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Geography Class

Portraying Earth

Chapter 2: Portraying Earth

Chapter Two provides the reader with an appreciation of the geospatial techniques and technologies used to measure and map the Earth’s surface. Many of these technologies are evolving rapidly as computer advances allow geographers to collect, store, and analyze large quantities of data, making geographic information increasingly accurate and precise.

The purpose of Chapter Two is twofold:

  • To describe the basic characteristics of maps, including their capabilities and limitations as tools for geographic study
  • To describe the various ways a landscape can be portrayed—through map projections, globes, photographs, and remotely sensed imagery

Maps are the most important and universal of the various tools used in geographic studies. Mapping of any geographic feature is normally essential to understanding the spatial distributions and relationships of that feature.



Maps and Globes

Maps – a two-dimensional representation of the spatial distribution of selected phenomena.

  • Basic attributes of maps make them indispensable:
  • Their ability to show distance, direction, size, and shape in horizontal (two-dimensional) spatial relationships.
  • They depict graphically what is where and they are often helpful in providing clues as to why such a distribution occurs.

Map Distortions

  • Basic disadvantage of maps:
  • No map can be perfectly accurate.
  • Maps are trying to portray the impossible—taking a curved surface and drawing it on a flat piece of paper


Map scale—gives the relationship between length measured on the map and corresponding distance on the ground. Essential for being able to measure distance, determine area, and compare sizes.

  • Scale can never be perfectly accurate, again because of the curve of Earth’s surface.
  • The smaller the area being mapped, the more accurate the scale can be.

Scale Types

There are several ways to portray scale, but only three are widely used:

  • Graphic Map Scales
    • Use a line marked off in graduated distances; remain correct when the map is reproduced in another size because both the graphic scale line and the map size change in the same dimension.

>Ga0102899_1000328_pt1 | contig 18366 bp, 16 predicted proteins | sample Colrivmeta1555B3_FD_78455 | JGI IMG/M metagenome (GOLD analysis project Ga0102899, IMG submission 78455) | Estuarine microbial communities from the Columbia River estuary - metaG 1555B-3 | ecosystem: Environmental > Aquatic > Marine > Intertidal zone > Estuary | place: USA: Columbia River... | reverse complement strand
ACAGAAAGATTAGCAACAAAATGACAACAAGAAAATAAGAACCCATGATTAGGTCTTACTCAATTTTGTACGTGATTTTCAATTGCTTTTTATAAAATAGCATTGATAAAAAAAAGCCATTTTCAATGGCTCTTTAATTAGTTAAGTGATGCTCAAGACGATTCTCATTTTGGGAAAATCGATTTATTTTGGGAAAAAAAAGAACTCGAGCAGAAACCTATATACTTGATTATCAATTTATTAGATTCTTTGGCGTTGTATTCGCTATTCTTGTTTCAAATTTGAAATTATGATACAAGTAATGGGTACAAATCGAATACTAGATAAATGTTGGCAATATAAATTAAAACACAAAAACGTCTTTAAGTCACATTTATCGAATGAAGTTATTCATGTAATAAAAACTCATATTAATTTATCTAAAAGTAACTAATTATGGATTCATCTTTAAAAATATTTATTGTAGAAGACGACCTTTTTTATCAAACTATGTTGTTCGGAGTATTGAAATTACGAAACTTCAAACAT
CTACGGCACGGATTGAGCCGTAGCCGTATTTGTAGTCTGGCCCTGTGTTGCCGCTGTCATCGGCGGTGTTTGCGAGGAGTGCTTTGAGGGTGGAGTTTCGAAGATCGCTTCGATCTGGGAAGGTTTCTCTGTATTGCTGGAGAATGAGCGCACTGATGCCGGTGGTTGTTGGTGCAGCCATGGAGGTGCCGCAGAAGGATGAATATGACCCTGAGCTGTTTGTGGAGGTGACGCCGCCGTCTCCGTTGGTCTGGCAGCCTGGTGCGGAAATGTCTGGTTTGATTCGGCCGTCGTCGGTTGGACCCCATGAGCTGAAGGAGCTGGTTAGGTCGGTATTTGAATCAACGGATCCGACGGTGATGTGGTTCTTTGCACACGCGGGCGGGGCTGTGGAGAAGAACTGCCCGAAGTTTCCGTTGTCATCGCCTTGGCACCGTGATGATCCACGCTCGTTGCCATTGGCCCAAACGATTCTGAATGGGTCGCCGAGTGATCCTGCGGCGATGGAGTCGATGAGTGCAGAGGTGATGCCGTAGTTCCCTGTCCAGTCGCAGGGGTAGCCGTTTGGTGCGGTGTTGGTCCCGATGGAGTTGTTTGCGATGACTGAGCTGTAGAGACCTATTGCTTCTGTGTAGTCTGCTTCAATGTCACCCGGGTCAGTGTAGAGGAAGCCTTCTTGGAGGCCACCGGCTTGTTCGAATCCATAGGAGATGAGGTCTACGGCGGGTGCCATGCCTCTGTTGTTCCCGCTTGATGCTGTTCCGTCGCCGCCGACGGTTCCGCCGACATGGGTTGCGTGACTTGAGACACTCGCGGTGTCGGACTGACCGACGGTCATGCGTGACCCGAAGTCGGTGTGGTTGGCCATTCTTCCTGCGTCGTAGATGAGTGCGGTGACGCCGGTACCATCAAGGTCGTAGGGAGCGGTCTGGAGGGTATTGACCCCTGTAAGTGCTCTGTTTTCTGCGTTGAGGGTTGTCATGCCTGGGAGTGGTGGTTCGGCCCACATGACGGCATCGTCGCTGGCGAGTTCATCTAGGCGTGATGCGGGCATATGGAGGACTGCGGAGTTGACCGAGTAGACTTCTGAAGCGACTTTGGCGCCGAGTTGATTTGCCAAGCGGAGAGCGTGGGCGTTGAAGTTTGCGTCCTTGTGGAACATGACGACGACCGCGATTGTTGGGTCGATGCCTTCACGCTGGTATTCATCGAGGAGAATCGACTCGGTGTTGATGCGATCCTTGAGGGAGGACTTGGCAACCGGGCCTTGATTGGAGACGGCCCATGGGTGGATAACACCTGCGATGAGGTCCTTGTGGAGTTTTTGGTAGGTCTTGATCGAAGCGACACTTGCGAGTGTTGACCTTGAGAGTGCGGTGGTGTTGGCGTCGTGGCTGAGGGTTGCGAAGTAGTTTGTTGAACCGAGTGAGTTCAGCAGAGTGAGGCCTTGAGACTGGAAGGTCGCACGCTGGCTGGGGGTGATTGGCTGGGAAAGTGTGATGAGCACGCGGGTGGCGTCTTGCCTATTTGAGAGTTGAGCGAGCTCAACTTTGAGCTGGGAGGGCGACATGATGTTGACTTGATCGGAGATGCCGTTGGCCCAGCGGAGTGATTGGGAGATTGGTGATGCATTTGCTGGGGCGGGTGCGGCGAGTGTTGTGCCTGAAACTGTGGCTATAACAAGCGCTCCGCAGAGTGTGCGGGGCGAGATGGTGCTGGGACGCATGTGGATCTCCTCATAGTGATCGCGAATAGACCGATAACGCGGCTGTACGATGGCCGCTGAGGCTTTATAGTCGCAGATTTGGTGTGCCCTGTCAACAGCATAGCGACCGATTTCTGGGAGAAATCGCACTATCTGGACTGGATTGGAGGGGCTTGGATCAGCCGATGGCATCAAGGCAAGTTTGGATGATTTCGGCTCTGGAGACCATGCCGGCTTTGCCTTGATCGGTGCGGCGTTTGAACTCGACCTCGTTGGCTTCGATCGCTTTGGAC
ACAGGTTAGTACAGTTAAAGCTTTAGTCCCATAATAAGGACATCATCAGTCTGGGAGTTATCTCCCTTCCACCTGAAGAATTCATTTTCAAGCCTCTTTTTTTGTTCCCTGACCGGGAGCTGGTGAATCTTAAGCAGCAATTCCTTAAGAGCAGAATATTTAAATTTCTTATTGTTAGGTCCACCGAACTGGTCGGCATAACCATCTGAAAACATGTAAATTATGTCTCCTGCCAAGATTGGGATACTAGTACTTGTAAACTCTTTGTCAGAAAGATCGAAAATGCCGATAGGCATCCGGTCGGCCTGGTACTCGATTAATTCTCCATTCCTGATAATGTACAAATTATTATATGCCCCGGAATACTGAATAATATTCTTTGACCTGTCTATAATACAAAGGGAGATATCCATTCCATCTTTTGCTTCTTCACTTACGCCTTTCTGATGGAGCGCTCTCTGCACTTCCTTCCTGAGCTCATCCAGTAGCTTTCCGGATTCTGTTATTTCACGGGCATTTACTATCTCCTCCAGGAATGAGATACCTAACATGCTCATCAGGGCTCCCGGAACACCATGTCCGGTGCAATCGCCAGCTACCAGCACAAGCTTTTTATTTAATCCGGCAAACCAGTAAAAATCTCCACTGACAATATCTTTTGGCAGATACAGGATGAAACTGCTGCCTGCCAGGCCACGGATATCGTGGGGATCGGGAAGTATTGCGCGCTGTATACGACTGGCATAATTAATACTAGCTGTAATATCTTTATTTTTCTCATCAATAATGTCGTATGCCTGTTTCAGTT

• Fractional Map Scales
    • Use a ratio or fraction, called a representative fraction, to express the comparison of map distance with ground distance on Earth’s surface.
    • 1/63,360 is commonly used because the number in the denominator equals the number of inches in one mile.
    • Often, no units are given in a fractional scale, so the dimensions translate whether one is using inches, millimeters, or some other unit of measurement.
  • Verbal Map Scales
    • Also called word scale; use words to give the ratio of the map scale length to the distance on Earth’s surface.

Large- and Small-Scale Maps

  • The concepts of “large” and “small” are comparative, not absolute; it all depends on the frame of reference whether one considers something large or small.
      • Large-scale map—has a relatively large representative fraction, which means the denominator is “small”—1/10,000 is large-scale compared with 1/1,000,000.
        • Portrays only a small portion of Earth’s surface, providing considerable detail.
      • Small-scale map—has a small representation fraction, which means the denominator is “large.”
        • Portrays a larger portion of Earth’s surface but gives only limited detail.

Map Projections and Properties

Map projection—the system used to transform the rounded surface of Earth to a flat display. The fundamental problem with mapping is how to minimize distortion while transferring data from a spherical surface to a flat piece of paper.

Map Properties